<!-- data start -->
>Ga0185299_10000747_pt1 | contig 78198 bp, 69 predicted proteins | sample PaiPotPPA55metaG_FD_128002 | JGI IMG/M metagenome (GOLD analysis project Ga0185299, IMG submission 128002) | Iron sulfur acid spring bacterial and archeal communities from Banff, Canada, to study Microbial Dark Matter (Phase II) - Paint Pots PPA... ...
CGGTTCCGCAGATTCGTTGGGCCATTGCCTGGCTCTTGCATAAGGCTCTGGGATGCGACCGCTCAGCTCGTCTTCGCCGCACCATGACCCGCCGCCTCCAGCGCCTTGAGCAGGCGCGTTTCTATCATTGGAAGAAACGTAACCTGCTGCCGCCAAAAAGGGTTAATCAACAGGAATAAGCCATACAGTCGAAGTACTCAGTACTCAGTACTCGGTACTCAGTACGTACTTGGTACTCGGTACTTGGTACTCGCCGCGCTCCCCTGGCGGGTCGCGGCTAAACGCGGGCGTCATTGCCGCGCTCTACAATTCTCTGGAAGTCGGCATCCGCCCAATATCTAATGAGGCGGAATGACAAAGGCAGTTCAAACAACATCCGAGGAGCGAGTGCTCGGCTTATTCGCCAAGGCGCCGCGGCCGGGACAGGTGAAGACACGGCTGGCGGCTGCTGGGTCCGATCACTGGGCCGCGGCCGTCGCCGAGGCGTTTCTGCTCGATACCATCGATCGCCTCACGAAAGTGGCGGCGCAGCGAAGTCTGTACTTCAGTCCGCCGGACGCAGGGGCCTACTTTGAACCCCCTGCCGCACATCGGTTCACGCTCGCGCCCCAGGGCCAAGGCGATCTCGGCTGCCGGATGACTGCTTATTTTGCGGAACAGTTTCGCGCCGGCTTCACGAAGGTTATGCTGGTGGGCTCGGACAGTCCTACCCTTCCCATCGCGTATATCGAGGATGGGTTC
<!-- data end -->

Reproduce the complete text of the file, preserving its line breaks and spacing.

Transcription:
>Ga0185299_10000747_pt1 | contig 78198 bp, 69 predicted proteins | sample PaiPotPPA55metaG_FD_128002 | JGI IMG/M metagenome (GOLD analysis project Ga0185299, IMG submission 128002) | Iron sulfur acid spring bacterial and archeal communities from Banff, Canada, to study Microbial Dark Matter (Phase II) - Paint Pots PPA... ...
CGGTTCCGCAGATTCGTTGGGCCATTGCCTGGCTCTTGCATAAGGCTCTGGGATGCGACCGCTCAGCTCGTCTTCGCCGCACCATGACCCGCCGCCTCCAGCGCCTTGAGCAGGCGCGTTTCTATCATTGGAAGAAACGTAACCTGCTGCCGCCAAAAAGGGTTAATCAACAGGAATAAGCCATACAGTCGAAGTACTCAGTACTCAGTACTCGGTACTCAGTACGTACTTGGTACTCGGTACTTGGTACTCGCCGCGCTCCCCTGGCGGGTCGCGGCTAAACGCGGGCGTCATTGCCGCGCTCTACAATTCTCTGGAAGTCGGCATCCGCCCAATATCTAATGAGGCGGAATGACAAAGGCAGTTCAAACAACATCCGAGGAGCGAGTGCTCGGCTTATTCGCCAAGGCGCCGCGGCCGGGACAGGTGAAGACACGGCTGGCGGCTGCTGGGTCCGATCACTGGGCCGCGGCCGTCGCCGAGGCGTTTCTGCTCGATACCATCGATCGCCTCACGAAAGTGGCGGCGCAGCGAAGTCTGTACTTCAGTCCGCCGGACGCAGGGGCCTACTTTGAACCCCCTGCCGCACATCGGTTCACGCTCGCGCCCCAGGGCCAAGGCGATCTCGGCTGCCGGATGACTGCTTATTTTGCGGAACAGTTTCGCGCCGGCTTCACGAAGGTTATGCTGGTGGGCTCGGACAGTCCTACCCTTCCCATCGCGTATATCGAGGATGGGTTC